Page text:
On level roads, Richardson’s Like 50 and my Agility City were just about equal, topping out at about 60 km/h. On hills, however, it was a different story. Richardson would lose so much speed that we had to resort to the buddy system. I mean to say, as his buddy, I would ride up behind him and use my left hand to push his scooter up hills. And I did this often. On the other hand, when going down hill, he would pull away from me, as my scooter had an electronic speed limiter that kicked in at about 62 km/h, while Richardson moseyed along at about 75 km/h, aided by his other buddy, Gravity. I soon figured out that by rolling off the throttle just a bit while the engine burblingly grappled with the electronic speed nanny I could gain some speed, and my GPS recorded a Bonneville-worthy 72 km/h.

Nakatani, in the meantime, was enjoying a completely different power experience. We would leave him and his Giorno in the dust on level ground, but when the roads had a positive incline, he’d catch up and pass Richardson and me as if we were parked. I attribute this to shorter overall gearing, but with our three scooters producing about eight or so horsepower combined, things averaged out and we stayed together for most of the rally.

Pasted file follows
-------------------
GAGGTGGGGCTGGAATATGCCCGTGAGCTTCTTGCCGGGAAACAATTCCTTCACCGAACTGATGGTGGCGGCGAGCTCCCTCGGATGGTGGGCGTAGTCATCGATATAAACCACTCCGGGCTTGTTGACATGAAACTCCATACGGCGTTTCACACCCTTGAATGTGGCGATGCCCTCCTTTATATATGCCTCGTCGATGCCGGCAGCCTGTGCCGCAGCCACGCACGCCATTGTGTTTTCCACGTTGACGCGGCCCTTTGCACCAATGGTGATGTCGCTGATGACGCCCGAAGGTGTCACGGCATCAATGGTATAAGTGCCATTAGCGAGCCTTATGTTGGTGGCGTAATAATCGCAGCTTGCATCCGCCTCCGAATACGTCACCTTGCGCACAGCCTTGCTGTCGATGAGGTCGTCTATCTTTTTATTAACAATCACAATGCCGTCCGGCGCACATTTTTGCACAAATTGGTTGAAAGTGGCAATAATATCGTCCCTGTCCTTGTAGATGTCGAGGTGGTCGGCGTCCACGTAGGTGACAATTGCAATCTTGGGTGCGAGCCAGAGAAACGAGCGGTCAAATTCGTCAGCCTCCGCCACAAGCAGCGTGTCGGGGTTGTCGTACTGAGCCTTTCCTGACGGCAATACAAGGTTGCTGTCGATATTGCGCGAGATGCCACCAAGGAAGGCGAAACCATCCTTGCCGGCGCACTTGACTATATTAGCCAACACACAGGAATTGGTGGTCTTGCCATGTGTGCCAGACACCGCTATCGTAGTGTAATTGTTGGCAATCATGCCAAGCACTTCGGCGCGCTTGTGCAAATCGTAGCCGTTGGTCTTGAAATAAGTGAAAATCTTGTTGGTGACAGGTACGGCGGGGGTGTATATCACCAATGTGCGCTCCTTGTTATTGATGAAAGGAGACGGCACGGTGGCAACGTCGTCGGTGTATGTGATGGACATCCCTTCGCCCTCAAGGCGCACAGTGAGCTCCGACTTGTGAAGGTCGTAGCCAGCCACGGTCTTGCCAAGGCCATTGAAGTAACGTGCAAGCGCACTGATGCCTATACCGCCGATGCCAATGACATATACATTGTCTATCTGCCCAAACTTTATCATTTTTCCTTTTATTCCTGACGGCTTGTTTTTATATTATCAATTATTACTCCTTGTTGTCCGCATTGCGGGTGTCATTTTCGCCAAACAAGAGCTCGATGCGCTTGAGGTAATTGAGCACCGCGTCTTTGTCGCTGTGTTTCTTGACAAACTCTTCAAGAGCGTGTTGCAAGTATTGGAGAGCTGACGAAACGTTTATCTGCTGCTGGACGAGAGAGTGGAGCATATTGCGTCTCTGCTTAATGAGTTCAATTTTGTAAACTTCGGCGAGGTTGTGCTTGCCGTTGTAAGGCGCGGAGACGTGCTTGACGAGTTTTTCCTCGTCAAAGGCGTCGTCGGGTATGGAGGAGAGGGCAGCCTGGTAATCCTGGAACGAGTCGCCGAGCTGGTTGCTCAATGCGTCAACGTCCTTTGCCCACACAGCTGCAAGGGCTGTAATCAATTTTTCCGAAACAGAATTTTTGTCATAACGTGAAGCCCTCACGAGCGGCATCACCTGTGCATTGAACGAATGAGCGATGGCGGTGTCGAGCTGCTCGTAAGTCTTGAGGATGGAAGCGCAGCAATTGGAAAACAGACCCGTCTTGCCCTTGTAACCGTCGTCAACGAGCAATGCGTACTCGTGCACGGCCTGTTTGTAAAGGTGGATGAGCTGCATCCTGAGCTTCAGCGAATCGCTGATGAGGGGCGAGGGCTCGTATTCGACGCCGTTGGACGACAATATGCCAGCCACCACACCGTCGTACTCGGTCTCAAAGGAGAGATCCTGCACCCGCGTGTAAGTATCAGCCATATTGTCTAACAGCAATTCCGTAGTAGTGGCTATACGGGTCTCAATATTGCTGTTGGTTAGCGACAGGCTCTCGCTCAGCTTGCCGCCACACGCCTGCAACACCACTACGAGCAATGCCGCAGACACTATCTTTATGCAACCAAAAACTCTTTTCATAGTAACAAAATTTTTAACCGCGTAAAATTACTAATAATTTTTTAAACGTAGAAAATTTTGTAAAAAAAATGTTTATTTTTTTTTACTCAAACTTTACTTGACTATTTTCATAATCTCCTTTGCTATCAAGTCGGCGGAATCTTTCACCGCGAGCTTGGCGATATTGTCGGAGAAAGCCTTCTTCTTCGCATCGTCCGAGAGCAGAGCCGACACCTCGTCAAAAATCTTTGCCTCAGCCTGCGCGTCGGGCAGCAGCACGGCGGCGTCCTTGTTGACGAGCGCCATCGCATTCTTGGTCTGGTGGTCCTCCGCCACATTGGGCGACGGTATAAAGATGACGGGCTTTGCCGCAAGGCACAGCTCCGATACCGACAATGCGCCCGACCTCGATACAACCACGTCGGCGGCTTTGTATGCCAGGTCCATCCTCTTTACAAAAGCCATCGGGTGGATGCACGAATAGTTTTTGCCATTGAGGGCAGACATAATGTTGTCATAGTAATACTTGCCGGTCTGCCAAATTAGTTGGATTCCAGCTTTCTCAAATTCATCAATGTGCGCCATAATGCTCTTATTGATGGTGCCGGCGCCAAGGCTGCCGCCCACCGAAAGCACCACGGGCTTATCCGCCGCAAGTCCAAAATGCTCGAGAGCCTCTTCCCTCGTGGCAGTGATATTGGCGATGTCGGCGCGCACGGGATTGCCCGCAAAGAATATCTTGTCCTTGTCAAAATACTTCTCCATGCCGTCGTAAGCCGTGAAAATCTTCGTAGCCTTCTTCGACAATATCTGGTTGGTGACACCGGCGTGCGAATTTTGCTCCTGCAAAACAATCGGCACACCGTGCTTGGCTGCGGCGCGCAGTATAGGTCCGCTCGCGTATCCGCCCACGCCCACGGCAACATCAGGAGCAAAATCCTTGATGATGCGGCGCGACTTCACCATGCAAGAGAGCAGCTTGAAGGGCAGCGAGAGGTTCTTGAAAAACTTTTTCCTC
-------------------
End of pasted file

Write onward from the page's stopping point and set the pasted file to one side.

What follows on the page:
Hours on end at a snail’s pace means your mind has plenty of time to wander, so I began playing road games. One of them was to find out how far back I could ride behind Richardson before picking up his draft. I would then slowly creep up on him until I was almost on his back wheel, slow down, and then start over again. It was a long ride.

We managed to stay together until we reached Calabogie. This was roughly the halfway point of the rally, and we reached it late in the afternoon. We had a mandatory gas stop there (to confirm that we completed the route, organizers requested that we collect gas receipts at specific locations), but after filling up, Richardson’s scooter started up but refused to pick up revs, and it wouldn’t move forward.